Techonomy kicks off November 8 and is one of my favorite events of the year. Thought leaders from business, academia, government, social sectors and beyond gather to wrestle with some of the toughest questions that have arisen in our digital age, drawn by our common motivation to make the world a better place. How is technology shaping cultural change, our moral compass, our social nature? What kinds of jobs are being automated and what types of jobs are growing? How do we educate and equip tomorrow's workforce to fill jobs we don't even know about today?
In the year since I last attended Techonomy, we've seen major shifts in the workforce. In 2015, millennials became the largest labor force in the United States. In a report published in April of this year, the U.S. Government Accountability Office estimates that 40.4% of the employed labor force are in alternative work arrangements. Employers are having to think in entirely new ways about how to attract and retain top talent as we prepare for the horizontal, distributed workforce of the future.
An organization's most valuable asset is its people. And yet, we struggle to optimize this resource. Our hiring and promotion decisions are driven more by gut-level biases than data. The result is workplaces that are mirror-tocracies instead of meritocracies.
The talent session I'll be joining on Nov. 9, Scouting for Talent, Digging for Diversity, will be an amazing opportunity to explore both the causes for these shortcomings as well as the ways technology is disrupting and rebuilding structures of old.
One of the key learnings I hope individuals will take away from this session will be that diversity in corporate America is not just a pipeline problem. I expect we'll talk about the fact that only half of Latinos and African-Americans who graduate with technical degrees get jobs in those fields. Millions of dollars are being spent shoring up the pipeline to get more minorities ready for working in technology and corporate America; and yet, so much more needs done to address the biased decision making causing these same candidates to be turned away when they apply for jobs. We also need better solutions for fostering inclusion and retaining diverse talent once they are in the door. Given the laser focus of corporate America on return on investment, I expect that we'll soon see a shift in our strategy of throwing millions of dollars at one part of the problem (the pipeline) to driving more impact at the next stage (hiring). A goal I have for the Techonomy talent session is to stir conversation about the work that can be done to address bias in hiring and promotions--in addition to mending our talent pipelines--to better foster equal representation in our workplaces.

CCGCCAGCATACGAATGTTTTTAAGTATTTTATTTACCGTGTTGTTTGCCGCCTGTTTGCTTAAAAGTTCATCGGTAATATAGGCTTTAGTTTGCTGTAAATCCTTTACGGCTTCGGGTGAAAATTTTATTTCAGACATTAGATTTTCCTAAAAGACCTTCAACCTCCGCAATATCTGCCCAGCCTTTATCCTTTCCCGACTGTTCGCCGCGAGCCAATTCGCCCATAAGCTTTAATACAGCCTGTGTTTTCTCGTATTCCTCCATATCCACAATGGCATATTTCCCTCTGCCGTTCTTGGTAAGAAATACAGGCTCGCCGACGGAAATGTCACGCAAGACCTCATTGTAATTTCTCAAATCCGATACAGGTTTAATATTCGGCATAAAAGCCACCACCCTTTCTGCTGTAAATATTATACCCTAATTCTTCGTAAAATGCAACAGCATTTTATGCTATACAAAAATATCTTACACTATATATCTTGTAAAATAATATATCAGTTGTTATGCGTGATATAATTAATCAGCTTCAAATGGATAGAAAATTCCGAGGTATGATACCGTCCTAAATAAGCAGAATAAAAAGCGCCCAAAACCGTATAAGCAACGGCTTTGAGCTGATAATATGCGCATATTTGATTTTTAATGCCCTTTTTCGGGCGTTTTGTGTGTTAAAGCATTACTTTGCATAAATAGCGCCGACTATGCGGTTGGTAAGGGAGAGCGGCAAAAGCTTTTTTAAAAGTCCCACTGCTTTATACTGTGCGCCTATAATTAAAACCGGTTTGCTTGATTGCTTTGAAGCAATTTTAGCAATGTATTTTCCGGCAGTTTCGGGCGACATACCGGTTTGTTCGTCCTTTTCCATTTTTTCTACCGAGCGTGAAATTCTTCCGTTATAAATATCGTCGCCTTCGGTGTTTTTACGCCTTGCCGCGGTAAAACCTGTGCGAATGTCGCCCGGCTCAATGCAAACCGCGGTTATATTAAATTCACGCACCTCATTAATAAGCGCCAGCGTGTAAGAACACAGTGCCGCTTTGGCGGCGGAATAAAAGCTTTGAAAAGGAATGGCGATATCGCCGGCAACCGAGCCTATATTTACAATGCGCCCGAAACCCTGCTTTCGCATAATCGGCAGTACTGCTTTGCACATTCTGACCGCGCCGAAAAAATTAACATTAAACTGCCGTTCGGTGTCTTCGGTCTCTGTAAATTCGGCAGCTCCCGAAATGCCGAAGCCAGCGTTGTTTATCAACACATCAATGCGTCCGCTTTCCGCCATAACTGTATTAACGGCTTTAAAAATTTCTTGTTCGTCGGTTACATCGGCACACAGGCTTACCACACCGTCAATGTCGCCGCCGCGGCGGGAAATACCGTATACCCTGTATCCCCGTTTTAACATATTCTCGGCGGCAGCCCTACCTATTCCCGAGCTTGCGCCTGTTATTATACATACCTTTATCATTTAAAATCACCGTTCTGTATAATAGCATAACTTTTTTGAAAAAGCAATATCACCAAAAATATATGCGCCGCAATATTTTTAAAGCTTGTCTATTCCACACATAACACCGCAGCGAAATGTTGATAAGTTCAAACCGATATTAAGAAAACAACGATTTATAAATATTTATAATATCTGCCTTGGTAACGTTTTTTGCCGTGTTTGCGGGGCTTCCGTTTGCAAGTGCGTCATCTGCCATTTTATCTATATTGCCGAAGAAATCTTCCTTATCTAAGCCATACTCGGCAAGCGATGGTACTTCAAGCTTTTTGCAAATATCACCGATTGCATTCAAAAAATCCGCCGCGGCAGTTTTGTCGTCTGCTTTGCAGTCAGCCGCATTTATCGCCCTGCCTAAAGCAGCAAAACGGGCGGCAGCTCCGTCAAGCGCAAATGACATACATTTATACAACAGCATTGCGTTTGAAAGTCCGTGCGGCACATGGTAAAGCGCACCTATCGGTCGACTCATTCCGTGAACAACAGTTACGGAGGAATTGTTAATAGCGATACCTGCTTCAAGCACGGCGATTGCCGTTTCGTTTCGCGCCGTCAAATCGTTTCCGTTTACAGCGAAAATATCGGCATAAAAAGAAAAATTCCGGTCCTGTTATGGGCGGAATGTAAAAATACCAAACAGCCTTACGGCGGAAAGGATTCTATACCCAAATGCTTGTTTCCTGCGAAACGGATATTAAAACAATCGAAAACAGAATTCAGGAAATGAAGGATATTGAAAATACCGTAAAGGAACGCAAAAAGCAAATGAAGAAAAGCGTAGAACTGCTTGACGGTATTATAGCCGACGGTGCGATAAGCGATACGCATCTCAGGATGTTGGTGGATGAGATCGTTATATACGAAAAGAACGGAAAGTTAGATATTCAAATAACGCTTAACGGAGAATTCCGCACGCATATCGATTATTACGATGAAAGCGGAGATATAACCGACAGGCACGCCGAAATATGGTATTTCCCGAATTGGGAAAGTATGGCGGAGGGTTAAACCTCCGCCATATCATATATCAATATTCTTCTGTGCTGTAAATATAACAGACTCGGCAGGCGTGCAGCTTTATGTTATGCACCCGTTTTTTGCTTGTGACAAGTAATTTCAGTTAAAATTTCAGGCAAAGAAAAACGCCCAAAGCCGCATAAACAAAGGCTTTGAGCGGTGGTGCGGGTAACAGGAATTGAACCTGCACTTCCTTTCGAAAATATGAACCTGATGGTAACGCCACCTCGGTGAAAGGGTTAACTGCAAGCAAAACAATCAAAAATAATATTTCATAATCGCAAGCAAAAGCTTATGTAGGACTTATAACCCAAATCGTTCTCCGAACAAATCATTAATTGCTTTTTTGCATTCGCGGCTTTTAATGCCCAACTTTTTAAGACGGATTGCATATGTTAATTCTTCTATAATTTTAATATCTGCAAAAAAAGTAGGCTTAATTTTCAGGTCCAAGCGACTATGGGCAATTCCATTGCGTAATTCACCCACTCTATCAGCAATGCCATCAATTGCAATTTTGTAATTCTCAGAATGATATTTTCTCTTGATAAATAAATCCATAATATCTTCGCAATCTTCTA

Another outcome of our panel I hope to see is better understanding of other manifestations of inequality in our tech-economy. Gary Bolles will advise us on the challenges we face as tech threatens to widen the wealth gap, as well as strategies for applying tech to see greater economic mobility. We'll also talk with James Gardner, CTO of Mindjet, for how totally new and disruptive technology can be applied at enterprise scale for greater productivity and innovation. I hope this conversation will serve as a reminder that our corporate workplaces are not only locuses of power, but should also be forces for positive change in the world.
With McKinsey's Lareina Yee at the helm as our moderator, we are guaranteed to hone in on some meaningful solutions, starting with insights on how these issues play out across organizations of all shapes and sizes and in multiple geographies. Join us for the livestream of much of the conference on the Techonomy site starting Sunday Nov. 8.